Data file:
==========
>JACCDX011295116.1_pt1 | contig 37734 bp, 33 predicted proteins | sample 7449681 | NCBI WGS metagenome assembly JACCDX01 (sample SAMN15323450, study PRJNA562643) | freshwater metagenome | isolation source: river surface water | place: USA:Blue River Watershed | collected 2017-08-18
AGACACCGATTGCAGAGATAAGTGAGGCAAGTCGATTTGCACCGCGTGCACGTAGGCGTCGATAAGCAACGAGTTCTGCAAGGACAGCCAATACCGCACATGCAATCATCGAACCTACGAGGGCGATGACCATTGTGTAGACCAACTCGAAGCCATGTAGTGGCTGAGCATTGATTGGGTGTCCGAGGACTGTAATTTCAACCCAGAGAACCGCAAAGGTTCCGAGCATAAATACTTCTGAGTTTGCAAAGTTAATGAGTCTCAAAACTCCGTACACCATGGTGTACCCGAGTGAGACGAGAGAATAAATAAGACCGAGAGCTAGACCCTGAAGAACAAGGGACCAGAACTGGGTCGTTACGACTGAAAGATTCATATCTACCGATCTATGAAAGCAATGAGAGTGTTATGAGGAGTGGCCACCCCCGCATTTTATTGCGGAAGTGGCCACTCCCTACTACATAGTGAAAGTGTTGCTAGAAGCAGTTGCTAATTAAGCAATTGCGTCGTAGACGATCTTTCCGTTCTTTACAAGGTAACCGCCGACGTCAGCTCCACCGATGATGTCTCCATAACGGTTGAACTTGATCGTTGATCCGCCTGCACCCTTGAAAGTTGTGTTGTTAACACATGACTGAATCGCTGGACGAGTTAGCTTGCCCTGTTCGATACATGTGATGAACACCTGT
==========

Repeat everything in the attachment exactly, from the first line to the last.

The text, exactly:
>JACCDX011295116.1_pt1 | contig 37734 bp, 33 predicted proteins | sample 7449681 | NCBI WGS metagenome assembly JACCDX01 (sample SAMN15323450, study PRJNA562643) | freshwater metagenome | isolation source: river surface water | place: USA:Blue River Watershed | collected 2017-08-18
AGACACCGATTGCAGAGATAAGTGAGGCAAGTCGATTTGCACCGCGTGCACGTAGGCGTCGATAAGCAACGAGTTCTGCAAGGACAGCCAATACCGCACATGCAATCATCGAACCTACGAGGGCGATGACCATTGTGTAGACCAACTCGAAGCCATGTAGTGGCTGAGCATTGATTGGGTGTCCGAGGACTGTAATTTCAACCCAGAGAACCGCAAAGGTTCCGAGCATAAATACTTCTGAGTTTGCAAAGTTAATGAGTCTCAAAACTCCGTACACCATGGTGTACCCGAGTGAGACGAGAGAATAAATAAGACCGAGAGCTAGACCCTGAAGAACAAGGGACCAGAACTGGGTCGTTACGACTGAAAGATTCATATCTACCGATCTATGAAAGCAATGAGAGTGTTATGAGGAGTGGCCACCCCCGCATTTTATTGCGGAAGTGGCCACTCCCTACTACATAGTGAAAGTGTTGCTAGAAGCAGTTGCTAATTAAGCAATTGCGTCGTAGACGATCTTTCCGTTCTTTACAAGGTAACCGCCGACGTCAGCTCCACCGATGATGTCTCCATAACGGTTGAACTTGATCGTTGATCCGCCTGCACCCTTGAAAGTTGTGTTGTTAACACATGACTGAATCGCTGGACGAGTTAGCTTGCCCTGTTCGATACATGTGATGAACACCTGT